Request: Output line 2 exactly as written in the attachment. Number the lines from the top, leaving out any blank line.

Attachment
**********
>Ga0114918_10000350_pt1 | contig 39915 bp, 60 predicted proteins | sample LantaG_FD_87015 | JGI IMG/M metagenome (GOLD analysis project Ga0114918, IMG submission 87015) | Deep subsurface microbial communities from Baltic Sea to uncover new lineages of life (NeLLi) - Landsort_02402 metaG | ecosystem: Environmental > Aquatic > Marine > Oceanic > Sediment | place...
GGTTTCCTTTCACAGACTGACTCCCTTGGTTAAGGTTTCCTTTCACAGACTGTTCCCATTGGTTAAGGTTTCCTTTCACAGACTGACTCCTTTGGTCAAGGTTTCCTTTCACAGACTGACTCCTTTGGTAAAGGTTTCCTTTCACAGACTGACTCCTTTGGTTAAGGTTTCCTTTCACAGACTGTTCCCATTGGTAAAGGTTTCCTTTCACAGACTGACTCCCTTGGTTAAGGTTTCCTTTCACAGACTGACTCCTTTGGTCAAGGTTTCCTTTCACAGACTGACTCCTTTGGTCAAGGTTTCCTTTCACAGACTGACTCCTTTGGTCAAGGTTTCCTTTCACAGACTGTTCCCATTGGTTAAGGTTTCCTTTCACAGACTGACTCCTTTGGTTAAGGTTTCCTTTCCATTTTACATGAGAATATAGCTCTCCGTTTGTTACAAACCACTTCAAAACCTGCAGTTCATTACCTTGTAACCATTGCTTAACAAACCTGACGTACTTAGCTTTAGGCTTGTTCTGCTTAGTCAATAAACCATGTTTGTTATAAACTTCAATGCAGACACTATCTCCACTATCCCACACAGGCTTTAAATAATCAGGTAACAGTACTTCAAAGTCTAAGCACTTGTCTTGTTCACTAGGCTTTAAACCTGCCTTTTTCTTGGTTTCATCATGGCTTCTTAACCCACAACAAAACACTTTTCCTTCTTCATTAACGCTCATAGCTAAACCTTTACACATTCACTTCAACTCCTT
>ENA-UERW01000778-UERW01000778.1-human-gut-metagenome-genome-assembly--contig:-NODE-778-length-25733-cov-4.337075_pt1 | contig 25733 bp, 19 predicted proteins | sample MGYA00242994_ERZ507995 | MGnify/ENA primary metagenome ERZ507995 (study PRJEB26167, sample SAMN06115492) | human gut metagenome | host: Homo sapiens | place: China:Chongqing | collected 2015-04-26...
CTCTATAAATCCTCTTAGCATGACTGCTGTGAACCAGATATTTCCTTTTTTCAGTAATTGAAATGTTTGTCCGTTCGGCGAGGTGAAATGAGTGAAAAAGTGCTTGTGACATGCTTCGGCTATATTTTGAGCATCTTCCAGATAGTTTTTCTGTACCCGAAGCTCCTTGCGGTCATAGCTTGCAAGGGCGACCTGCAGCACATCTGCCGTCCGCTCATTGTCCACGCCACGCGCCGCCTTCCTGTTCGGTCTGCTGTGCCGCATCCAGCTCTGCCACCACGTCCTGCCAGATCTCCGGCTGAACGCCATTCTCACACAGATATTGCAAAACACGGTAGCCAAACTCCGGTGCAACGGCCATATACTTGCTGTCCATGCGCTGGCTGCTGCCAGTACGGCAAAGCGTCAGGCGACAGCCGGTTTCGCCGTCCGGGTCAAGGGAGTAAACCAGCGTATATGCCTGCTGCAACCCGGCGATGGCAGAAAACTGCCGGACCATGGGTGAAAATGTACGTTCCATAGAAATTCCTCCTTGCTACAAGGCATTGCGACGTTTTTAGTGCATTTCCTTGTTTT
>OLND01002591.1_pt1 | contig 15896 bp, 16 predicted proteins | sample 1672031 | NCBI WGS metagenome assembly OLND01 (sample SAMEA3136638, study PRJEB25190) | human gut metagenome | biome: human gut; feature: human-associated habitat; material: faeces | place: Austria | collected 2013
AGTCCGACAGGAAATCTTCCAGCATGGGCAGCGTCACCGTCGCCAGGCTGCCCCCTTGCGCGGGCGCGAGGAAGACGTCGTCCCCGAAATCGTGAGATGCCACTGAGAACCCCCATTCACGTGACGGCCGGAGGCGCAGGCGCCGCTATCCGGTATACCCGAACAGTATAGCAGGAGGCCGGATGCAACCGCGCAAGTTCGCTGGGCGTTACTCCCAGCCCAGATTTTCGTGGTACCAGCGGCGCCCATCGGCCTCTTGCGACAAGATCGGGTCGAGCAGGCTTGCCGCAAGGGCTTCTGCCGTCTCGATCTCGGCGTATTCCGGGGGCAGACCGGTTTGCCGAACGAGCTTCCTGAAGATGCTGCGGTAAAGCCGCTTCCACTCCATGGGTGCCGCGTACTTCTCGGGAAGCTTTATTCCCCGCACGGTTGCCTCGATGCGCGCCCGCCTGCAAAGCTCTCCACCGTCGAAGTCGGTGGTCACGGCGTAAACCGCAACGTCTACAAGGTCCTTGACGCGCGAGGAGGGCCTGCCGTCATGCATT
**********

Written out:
GGTTTCCTTTCACAGACTGACTCCCTTGGTTAAGGTTTCCTTTCACAGACTGTTCCCATTGGTTAAGGTTTCCTTTCACAGACTGACTCCTTTGGTCAAGGTTTCCTTTCACAGACTGACTCCTTTGGTAAAGGTTTCCTTTCACAGACTGACTCCTTTGGTTAAGGTTTCCTTTCACAGACTGTTCCCATTGGTAAAGGTTTCCTTTCACAGACTGACTCCCTTGGTTAAGGTTTCCTTTCACAGACTGACTCCTTTGGTCAAGGTTTCCTTTCACAGACTGACTCCTTTGGTCAAGGTTTCCTTTCACAGACTGACTCCTTTGGTCAAGGTTTCCTTTCACAGACTGTTCCCATTGGTTAAGGTTTCCTTTCACAGACTGACTCCTTTGGTTAAGGTTTCCTTTCCATTTTACATGAGAATATAGCTCTCCGTTTGTTACAAACCACTTCAAAACCTGCAGTTCATTACCTTGTAACCATTGCTTAACAAACCTGACGTACTTAGCTTTAGGCTTGTTCTGCTTAGTCAATAAACCATGTTTGTTATAAACTTCAATGCAGACACTATCTCCACTATCCCACACAGGCTTTAAATAATCAGGTAACAGTACTTCAAAGTCTAAGCACTTGTCTTGTTCACTAGGCTTTAAACCTGCCTTTTTCTTGGTTTCATCATGGCTTCTTAACCCACAACAAAACACTTTTCCTTCTTCATTAACGCTCATAGCTAAACCTTTACACATTCACTTCAACTCCTT